HARVIN COLUMN: Braking for white squirrels
I brake for squirrels.
It’s not that I like the fuzzy rodents, I just can’t stand the thought of one running under the car.
So when a squirrel ran in front of my car last week, I didn’t hesitate to come to a quick stop. But then I did a double-take.
The squirrel was white, and I noticed just the slightest patch of gray on its back as it scampered up the neighbor’s tree.
My husband, Rick, commented on it almost as soon as I did. Yes, that really was a white squirrel in Riverland Terrace on James Island.
It was beautiful, if slightly bigger than the normal gray squirrel, with a lovely arching tail. Or maybe it just seemed bigger because it didn’t blend in with the road or the tree.
Neither one of us has ever seen a white squirrel, so I had to ask some questions. Like first — was it really a squirrel? And second, what was it doing in our neighborhood.
Enter the White Squirrel Research Institute in Brevard, N.C. (I love the internet for just this reason.) There’s a professor there who happens to be a white squirrel expert, Robert Glesener. Brevard has a white squirrel population that is protected by the town, and he’s studied the population for years. They count the number of white squirrels and have white squirrel spotters and, yes, even a White Squirrel Festival on Memorial Day weekend.
Glesener knows a lot about white squirrels and provides this information: In North America, so-called white squirrels are simply coat color variants of some squirrel species, in this case, the Eastern Gray Squirrel (Sciurus carolinensis).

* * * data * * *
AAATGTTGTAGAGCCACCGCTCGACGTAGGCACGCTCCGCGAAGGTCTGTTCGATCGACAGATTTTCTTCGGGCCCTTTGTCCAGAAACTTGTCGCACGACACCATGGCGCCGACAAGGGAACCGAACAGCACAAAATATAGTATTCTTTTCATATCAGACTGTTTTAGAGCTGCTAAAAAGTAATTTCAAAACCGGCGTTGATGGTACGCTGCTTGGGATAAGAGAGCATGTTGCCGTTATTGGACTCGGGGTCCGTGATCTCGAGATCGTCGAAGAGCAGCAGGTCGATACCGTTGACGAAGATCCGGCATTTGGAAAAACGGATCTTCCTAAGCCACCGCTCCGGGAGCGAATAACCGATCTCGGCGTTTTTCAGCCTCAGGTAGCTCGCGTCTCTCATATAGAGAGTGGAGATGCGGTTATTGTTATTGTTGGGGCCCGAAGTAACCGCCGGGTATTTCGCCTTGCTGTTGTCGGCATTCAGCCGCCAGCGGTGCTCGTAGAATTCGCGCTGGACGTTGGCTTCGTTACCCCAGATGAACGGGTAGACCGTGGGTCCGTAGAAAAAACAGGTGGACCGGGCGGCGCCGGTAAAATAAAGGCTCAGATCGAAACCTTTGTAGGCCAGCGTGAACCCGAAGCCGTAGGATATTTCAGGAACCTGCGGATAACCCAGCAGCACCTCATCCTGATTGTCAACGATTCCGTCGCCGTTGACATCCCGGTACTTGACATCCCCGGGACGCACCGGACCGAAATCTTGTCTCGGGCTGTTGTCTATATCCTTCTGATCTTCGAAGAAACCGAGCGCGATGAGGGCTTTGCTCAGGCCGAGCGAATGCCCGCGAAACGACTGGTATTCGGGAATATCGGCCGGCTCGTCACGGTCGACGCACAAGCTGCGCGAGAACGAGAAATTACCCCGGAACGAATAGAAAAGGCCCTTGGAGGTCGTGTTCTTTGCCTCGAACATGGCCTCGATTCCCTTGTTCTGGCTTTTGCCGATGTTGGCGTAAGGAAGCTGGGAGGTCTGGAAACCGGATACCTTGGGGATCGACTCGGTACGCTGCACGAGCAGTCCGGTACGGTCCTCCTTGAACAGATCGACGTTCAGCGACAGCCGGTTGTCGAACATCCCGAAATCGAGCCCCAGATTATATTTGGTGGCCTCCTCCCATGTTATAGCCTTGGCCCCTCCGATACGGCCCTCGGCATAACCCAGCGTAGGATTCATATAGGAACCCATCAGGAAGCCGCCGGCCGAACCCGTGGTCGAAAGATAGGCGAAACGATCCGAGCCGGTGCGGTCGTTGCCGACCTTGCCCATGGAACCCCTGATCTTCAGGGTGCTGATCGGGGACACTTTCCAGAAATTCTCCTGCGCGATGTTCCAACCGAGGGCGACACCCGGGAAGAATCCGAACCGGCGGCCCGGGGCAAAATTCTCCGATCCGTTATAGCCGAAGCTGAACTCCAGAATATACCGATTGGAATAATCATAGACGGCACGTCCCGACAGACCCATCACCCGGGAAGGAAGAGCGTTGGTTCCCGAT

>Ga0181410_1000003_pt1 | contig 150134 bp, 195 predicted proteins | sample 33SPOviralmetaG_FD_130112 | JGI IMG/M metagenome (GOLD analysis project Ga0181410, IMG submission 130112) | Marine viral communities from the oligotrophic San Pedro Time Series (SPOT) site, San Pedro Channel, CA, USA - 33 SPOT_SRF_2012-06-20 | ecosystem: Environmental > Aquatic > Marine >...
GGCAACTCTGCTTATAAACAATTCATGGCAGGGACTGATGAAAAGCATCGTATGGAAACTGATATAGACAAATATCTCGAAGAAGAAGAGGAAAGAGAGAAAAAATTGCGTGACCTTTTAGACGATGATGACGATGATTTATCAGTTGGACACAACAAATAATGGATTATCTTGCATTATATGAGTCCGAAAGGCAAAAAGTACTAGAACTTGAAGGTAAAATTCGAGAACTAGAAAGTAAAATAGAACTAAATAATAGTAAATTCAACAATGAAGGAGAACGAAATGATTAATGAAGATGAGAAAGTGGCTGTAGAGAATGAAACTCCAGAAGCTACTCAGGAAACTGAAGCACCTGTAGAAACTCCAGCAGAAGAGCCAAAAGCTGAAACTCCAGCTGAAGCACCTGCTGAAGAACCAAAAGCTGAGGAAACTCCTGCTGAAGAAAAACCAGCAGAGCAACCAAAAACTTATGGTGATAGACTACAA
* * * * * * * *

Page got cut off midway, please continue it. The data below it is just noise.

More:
Most white squirrels are not albinos, which would mean they have pink or blue eyes.
Glesener has a map of white squirrel locations, and Charleston is on it, so I checked our archives for previous stories, looking for locations. I found that there is a population of white squirrels on Yonge’s Island.
In 2003, Virginia Geraty, the late Gullah scholar, told reporter Bo Petersen that her late husband, Charles, was responsible for the original breeding pairs in that area.
She said two pairs rode to the island in an airline shipping crate in her car a few decades ago on the way from who-knows-where to a menagerie kept by her husband on the bluff above the Stono River. He bred the squirrels and even created swings for them near their house.
Readers at the time also called to report white squirrels as far as Ladson and Moncks Corner. So I put a message out on Facebook to see if others have spotted squirrels in our area recently.
Karl McMillian confirmed that there are white squirrels in Stono Ferry near Hollywood. Kim Cooper says they have been spotted in a friend’s yard near Cypress Gardens. Elisa Matthews said that, like me, she spotted one in Goose Creek, but doesn’t know about any colonies there.
Glesener reports on the White Squirrel Institute’s website that “Isolated sightings of white squirrels (usually with dark eyes but no coat markings, a condition known as leucism) occur regularly through out the entire range of the Eastern Gray squirrel. This common mutation seems to be weeded out before it can be firmly established into a so-called colony.”
Yonge’s Island and Moncks Corner are listed on the site as areas where isolated white squirrels have been spotted.
And Glesner also says that these squirrels are more likely to be seen near humans, where natural predators are reduced. It turns out that if people can spot these easily, so can a squirrel’s enemies.
While I haven’t seen the squirrel again, I’ve looked for it. I just hope our neighbor doesn’t take offense that I slow down almost to a stop every time I pass his house, looking for the white curly tail.
Have you spotted a white squirrel? Let me know because I’d love to talk to you about it.
Reach Stephanie Harvin at firstname.lastname@example.org or 937-5557.